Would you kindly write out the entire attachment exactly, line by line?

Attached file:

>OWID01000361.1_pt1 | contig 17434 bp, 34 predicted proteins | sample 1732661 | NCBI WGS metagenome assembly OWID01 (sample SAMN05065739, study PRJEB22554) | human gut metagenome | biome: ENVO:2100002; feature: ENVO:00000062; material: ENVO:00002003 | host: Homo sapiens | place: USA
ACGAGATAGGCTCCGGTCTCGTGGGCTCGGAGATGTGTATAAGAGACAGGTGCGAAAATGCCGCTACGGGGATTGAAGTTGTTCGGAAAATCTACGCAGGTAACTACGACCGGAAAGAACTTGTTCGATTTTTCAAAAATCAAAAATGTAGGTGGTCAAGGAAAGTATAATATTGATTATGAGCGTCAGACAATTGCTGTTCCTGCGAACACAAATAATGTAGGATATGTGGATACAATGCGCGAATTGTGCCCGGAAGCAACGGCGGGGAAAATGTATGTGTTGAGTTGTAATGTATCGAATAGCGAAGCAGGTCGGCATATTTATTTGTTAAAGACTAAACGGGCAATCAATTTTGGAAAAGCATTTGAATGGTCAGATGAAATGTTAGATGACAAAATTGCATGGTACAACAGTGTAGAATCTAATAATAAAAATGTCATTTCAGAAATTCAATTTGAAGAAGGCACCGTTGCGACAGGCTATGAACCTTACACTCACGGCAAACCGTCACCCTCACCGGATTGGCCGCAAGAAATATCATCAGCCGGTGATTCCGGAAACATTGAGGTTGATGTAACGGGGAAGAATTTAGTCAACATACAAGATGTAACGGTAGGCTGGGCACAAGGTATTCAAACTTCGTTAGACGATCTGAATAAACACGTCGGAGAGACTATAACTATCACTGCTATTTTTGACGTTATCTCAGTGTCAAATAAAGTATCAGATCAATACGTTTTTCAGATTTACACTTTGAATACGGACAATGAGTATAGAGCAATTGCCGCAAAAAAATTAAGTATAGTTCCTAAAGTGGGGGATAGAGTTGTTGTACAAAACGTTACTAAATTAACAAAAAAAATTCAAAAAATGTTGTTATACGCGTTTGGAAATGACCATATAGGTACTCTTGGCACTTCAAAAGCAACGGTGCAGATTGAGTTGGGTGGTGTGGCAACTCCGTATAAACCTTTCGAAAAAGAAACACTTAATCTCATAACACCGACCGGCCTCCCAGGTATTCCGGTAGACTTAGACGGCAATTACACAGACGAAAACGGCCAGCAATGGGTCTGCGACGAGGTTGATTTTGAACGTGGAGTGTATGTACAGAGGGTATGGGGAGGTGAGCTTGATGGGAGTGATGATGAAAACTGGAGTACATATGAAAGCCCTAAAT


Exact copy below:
>OWID01000361.1_pt1 | contig 17434 bp, 34 predicted proteins | sample 1732661 | NCBI WGS metagenome assembly OWID01 (sample SAMN05065739, study PRJEB22554) | human gut metagenome | biome: ENVO:2100002; feature: ENVO:00000062; material: ENVO:00002003 | host: Homo sapiens | place: USA
ACGAGATAGGCTCCGGTCTCGTGGGCTCGGAGATGTGTATAAGAGACAGGTGCGAAAATGCCGCTACGGGGATTGAAGTTGTTCGGAAAATCTACGCAGGTAACTACGACCGGAAAGAACTTGTTCGATTTTTCAAAAATCAAAAATGTAGGTGGTCAAGGAAAGTATAATATTGATTATGAGCGTCAGACAATTGCTGTTCCTGCGAACACAAATAATGTAGGATATGTGGATACAATGCGCGAATTGTGCCCGGAAGCAACGGCGGGGAAAATGTATGTGTTGAGTTGTAATGTATCGAATAGCGAAGCAGGTCGGCATATTTATTTGTTAAAGACTAAACGGGCAATCAATTTTGGAAAAGCATTTGAATGGTCAGATGAAATGTTAGATGACAAAATTGCATGGTACAACAGTGTAGAATCTAATAATAAAAATGTCATTTCAGAAATTCAATTTGAAGAAGGCACCGTTGCGACAGGCTATGAACCTTACACTCACGGCAAACCGTCACCCTCACCGGATTGGCCGCAAGAAATATCATCAGCCGGTGATTCCGGAAACATTGAGGTTGATGTAACGGGGAAGAATTTAGTCAACATACAAGATGTAACGGTAGGCTGGGCACAAGGTATTCAAACTTCGTTAGACGATCTGAATAAACACGTCGGAGAGACTATAACTATCACTGCTATTTTTGACGTTATCTCAGTGTCAAATAAAGTATCAGATCAATACGTTTTTCAGATTTACACTTTGAATACGGACAATGAGTATAGAGCAATTGCCGCAAAAAAATTAAGTATAGTTCCTAAAGTGGGGGATAGAGTTGTTGTACAAAACGTTACTAAATTAACAAAAAAAATTCAAAAAATGTTGTTATACGCGTTTGGAAATGACCATATAGGTACTCTTGGCACTTCAAAAGCAACGGTGCAGATTGAGTTGGGTGGTGTGGCAACTCCGTATAAACCTTTCGAAAAAGAAACACTTAATCTCATAACACCGACCGGCCTCCCAGGTATTCCGGTAGACTTAGACGGCAATTACACAGACGAAAACGGCCAGCAATGGGTCTGCGACGAGGTTGATTTTGAACGTGGAGTGTATGTACAGAGGGTATGGGGAGGTGAGCTTGATGGGAGTGATGATGAAAACTGGAGTACATATGAAAGCCCTAAAT